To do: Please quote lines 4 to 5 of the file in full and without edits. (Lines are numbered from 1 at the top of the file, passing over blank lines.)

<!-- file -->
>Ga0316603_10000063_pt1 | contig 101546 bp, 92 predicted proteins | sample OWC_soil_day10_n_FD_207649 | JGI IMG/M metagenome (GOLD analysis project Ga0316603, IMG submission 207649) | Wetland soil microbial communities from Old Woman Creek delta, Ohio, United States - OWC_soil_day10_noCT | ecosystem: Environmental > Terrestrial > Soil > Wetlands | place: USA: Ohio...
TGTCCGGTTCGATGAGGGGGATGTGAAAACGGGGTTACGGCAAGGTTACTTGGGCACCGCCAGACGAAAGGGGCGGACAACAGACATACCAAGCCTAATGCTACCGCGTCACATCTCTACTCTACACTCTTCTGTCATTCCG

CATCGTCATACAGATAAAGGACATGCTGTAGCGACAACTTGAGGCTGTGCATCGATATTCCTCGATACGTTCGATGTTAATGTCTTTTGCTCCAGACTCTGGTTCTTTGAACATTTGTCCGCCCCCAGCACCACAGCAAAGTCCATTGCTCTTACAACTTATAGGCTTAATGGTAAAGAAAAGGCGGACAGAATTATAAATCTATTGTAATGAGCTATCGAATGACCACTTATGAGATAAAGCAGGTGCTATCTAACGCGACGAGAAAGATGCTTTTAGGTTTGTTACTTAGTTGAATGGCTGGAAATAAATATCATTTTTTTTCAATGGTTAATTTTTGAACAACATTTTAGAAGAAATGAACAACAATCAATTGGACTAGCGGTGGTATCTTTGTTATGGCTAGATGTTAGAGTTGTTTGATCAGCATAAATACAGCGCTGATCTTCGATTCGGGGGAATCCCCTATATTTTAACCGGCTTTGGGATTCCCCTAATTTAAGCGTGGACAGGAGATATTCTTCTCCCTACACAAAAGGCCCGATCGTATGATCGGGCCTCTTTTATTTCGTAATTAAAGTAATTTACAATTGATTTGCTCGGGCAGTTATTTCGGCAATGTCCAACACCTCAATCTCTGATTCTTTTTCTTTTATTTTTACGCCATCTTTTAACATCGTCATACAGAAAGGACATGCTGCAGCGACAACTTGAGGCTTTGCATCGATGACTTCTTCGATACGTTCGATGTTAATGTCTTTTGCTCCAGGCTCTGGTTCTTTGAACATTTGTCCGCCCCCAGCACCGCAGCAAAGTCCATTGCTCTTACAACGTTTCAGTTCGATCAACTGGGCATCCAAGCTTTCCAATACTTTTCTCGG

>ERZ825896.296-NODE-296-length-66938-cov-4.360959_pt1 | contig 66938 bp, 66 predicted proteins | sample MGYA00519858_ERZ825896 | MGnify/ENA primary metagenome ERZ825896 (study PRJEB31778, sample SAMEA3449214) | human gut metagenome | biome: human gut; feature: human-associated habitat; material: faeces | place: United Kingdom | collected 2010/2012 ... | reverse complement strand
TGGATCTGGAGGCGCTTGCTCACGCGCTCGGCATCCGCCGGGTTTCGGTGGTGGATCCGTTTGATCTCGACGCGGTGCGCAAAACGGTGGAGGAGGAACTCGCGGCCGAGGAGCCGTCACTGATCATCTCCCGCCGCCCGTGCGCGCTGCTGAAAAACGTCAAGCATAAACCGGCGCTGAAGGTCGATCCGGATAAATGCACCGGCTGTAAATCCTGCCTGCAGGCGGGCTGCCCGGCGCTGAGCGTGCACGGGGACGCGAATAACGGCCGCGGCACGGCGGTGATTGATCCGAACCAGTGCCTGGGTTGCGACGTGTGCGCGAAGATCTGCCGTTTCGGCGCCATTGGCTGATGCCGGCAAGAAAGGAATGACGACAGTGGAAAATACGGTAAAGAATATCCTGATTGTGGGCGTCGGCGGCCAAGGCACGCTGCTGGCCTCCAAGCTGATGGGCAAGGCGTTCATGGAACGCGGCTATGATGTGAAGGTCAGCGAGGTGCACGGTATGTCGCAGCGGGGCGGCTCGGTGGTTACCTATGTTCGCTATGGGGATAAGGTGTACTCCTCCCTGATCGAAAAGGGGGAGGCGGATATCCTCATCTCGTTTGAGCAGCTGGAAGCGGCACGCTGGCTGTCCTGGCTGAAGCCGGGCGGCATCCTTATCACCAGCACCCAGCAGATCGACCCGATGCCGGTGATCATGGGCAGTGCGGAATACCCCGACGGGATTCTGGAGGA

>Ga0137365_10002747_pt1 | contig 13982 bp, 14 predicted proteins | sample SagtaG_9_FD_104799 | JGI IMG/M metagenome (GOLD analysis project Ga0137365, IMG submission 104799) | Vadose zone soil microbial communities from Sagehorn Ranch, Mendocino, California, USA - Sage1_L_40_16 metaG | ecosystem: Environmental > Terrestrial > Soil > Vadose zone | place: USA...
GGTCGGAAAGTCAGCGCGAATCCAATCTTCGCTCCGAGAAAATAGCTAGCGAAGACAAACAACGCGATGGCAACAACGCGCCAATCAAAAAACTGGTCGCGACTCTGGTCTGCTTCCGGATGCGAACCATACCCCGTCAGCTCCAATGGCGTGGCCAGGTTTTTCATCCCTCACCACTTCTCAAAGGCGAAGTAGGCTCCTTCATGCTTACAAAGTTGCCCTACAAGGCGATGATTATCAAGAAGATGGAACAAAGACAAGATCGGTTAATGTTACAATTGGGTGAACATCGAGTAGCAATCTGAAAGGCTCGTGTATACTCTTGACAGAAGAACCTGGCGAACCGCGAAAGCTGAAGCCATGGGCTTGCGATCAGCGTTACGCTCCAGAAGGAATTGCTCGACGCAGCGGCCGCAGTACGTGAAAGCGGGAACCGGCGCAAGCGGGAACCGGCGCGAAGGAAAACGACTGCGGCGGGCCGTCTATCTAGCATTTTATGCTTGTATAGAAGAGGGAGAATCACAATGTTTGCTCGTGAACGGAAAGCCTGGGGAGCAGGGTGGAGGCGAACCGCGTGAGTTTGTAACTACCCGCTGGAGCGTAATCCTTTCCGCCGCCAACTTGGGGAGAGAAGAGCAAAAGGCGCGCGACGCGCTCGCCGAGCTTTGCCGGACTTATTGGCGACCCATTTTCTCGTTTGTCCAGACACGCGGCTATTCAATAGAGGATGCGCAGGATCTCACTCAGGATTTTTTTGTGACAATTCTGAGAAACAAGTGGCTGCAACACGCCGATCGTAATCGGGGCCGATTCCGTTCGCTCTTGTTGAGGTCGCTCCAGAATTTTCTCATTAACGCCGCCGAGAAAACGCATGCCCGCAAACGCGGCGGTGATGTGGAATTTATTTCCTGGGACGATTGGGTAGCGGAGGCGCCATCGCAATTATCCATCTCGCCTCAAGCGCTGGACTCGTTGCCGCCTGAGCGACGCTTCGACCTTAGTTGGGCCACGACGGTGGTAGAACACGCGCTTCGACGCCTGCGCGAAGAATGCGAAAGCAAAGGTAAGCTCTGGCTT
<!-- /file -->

>ERZ825896.296-NODE-296-length-66938-cov-4.360959_pt1 | contig 66938 bp, 66 predicted proteins | sample MGYA00519858_ERZ825896 | MGnify/ENA primary metagenome ERZ825896 (study PRJEB31778, sample SAMEA3449214) | human gut metagenome | biome: human gut; feature: human-associated habitat; material: faeces | place: United Kingdom | collected 2010/2012 ... | reverse complement strand
TGGATCTGGAGGCGCTTGCTCACGCGCTCGGCATCCGCCGGGTTTCGGTGGTGGATCCGTTTGATCTCGACGCGGTGCGCAAAACGGTGGAGGAGGAACTCGCGGCCGAGGAGCCGTCACTGATCATCTCCCGCCGCCCGTGCGCGCTGCTGAAAAACGTCAAGCATAAACCGGCGCTGAAGGTCGATCCGGATAAATGCACCGGCTGTAAATCCTGCCTGCAGGCGGGCTGCCCGGCGCTGAGCGTGCACGGGGACGCGAATAACGGCCGCGGCACGGCGGTGATTGATCCGAACCAGTGCCTGGGTTGCGACGTGTGCGCGAAGATCTGCCGTTTCGGCGCCATTGGCTGATGCCGGCAAGAAAGGAATGACGACAGTGGAAAATACGGTAAAGAATATCCTGATTGTGGGCGTCGGCGGCCAAGGCACGCTGCTGGCCTCCAAGCTGATGGGCAAGGCGTTCATGGAACGCGGCTATGATGTGAAGGTCAGCGAGGTGCACGGTATGTCGCAGCGGGGCGGCTCGGTGGTTACCTATGTTCGCTATGGGGATAAGGTGTACTCCTCCCTGATCGAAAAGGGGGAGGCGGATATCCTCATCTCGTTTGAGCAGCTGGAAGCGGCACGCTGGCTGTCCTGGCTGAAGCCGGGCGGCATCCTTATCACCAGCACCCAGCAGATCGACCCGATGCCGGTGATCATGGGCAGTGCGGAATACCCCGACGGGATTCTGGAGGA